The Wave and the Ocean

I’m feeling a lot of love and openness today.  The rise and fall of ease. And the ease beneath that, the wave and the ocean.

I wrote those words earlier today to my beloved.  It was after responding to an online discussion for a course I’m taking with Saniel Bonder about living in what he calls the Core Wound.  It’s a way of talking about the difficulty at the core of our being in living our divinely human paradox, being both form and formlessness, finite and infinite.  Living what Saniel calls the spirit/matter split.

Living the dharma that Saniel and his circle of founding teachers have manifested comes to living in and as this Core Wound.  A life of apparently unending dropping into and merging with our own individual realization of the Core Wound.  Our core issues and conditioned patterns.

As I continue to drop, rappelling down the spider web of Being, I come up against my own particular issues.  And today I landed in an awareness about myself that is captured in the title of this post.  It draws on and deepens the non-dual teaching about the wave and the ocean.

In my case, I happen to be wired with what is called in Human Design as an emotional wave.  My emotions come up organically out of the ocean of my Being.  This sounds obvious and self-evident as I write it, but it landed in me quite profoundly and surprisingly just a while ago.

The way I experience the Core Wound, my frequent sense of discomfort mediated by an underlying wellness of Being is the way the wave arises from the ocean.  Tsunami or wavelet, their source is the same.  Under the wave there is always the ocean.  Within the ocean is the wave.

Being is everything.  We flow like water in its myriad forms: mist, rain, hail, ice, snow, rain, river, stream, lake, bay, sea, wave and surface and depth.  When we stop looking for ourselves, we land in this realization that we are in all and all is in us.

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Resting in Sorrow

Life gives us so many opportunities to experience its innate sorrow.  Being alive as a human being is to know sorrow intimately, if we are willing to open to it, to allow it to take root in our hearts.  Take root seems an apt phrase now that I’ve written it.  Our lived experience sheds the seeds of sorrow, every loss, misunderstanding, disappointment, every illumination of our powerlessness.  Every encounter with aging, sickness and death.  With scarcity, chaos.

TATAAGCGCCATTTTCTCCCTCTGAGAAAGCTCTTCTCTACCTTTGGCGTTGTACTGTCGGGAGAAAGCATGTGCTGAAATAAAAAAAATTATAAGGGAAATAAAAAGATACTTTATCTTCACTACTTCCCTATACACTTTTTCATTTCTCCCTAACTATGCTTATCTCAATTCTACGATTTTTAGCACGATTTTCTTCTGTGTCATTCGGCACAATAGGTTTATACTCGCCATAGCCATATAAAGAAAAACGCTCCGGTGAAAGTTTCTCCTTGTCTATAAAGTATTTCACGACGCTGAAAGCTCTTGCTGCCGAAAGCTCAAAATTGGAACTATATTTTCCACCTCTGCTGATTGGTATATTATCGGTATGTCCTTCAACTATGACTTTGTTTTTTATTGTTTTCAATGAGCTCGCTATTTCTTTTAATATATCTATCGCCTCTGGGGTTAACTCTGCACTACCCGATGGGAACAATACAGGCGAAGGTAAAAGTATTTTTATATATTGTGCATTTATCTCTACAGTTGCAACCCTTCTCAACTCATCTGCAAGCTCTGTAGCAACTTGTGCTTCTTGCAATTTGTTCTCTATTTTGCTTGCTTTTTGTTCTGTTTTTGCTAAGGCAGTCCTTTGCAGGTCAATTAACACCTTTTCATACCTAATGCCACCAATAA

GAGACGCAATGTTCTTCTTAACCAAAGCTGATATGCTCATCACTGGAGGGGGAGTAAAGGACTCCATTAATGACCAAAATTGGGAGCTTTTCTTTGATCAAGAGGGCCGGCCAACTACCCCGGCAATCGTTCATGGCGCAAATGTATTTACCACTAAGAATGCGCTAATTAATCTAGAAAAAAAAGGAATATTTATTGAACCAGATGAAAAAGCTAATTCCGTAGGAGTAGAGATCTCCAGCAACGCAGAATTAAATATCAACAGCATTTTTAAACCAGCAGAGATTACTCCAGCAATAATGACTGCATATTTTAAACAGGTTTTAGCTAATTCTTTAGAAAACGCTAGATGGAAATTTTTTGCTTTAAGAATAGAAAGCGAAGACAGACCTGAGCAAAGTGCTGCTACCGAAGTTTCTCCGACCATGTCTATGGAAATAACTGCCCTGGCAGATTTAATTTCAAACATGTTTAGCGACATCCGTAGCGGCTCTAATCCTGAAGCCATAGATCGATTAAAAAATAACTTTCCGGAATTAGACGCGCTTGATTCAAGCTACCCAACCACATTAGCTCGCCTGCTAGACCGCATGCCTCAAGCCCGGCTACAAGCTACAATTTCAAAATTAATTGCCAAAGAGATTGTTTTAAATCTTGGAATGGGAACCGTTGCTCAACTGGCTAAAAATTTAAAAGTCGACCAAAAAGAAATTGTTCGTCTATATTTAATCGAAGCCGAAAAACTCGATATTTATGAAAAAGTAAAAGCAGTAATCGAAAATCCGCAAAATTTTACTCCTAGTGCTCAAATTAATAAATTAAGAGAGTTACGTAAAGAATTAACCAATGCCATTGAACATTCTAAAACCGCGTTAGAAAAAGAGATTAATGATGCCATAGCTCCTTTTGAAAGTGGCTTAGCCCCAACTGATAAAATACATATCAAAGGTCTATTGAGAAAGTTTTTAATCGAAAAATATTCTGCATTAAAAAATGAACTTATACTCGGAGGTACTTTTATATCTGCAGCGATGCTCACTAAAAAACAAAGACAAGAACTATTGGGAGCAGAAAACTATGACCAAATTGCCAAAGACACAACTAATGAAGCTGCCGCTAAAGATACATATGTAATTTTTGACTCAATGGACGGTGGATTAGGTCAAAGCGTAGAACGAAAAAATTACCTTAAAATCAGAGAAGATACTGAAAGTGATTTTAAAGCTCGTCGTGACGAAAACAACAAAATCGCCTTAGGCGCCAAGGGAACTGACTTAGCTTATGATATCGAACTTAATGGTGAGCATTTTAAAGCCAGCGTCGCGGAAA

My life has been a paradoxical relationship with sorrow.  There’s a way in which it has been my constant companion and a way in which I’ve treated it like an embarrassing relative.  When I was a child, one of my mother’s constant refrains to me was “why are you crying?”  As a college student, publishing my first poems, neighbors asked “why are they so sad?  You’re always so happy!”  I learned to put a happy face on my own innate melancholy.  It took a lot of years, is TAKING a lot of years, to slip once and for all out of the mask, to come out of the closet and live freely as a melancholic.

Today, I’m feeling the juicy fruits of sorrow.  The soil is moist and receptive.  I feel pregnant with it.  The seeds continue to fall–an email ending a particular sort of relationship, a conversation with my mother in which we trade “can you hear me? How do you feel?  How is your weather?  Thank you for calling.”  It’s the lingua franca of our family for “I miss you.  I love you.  Are you alright?  Are you still there?  When will I see you?”

People come and go through the doors of our many rooms.  They brush against us with the fibers of their Being.  They leave their scent, their texture, “an impression” as Joni Mitchell once sang “of their loneliness.”  And yet, and so, we do and we must embrace them and what they bring and what they leave.  We must gather the flowers of every passing, every meeting.  We must allow ourselves to rest in the bed of our sorrows.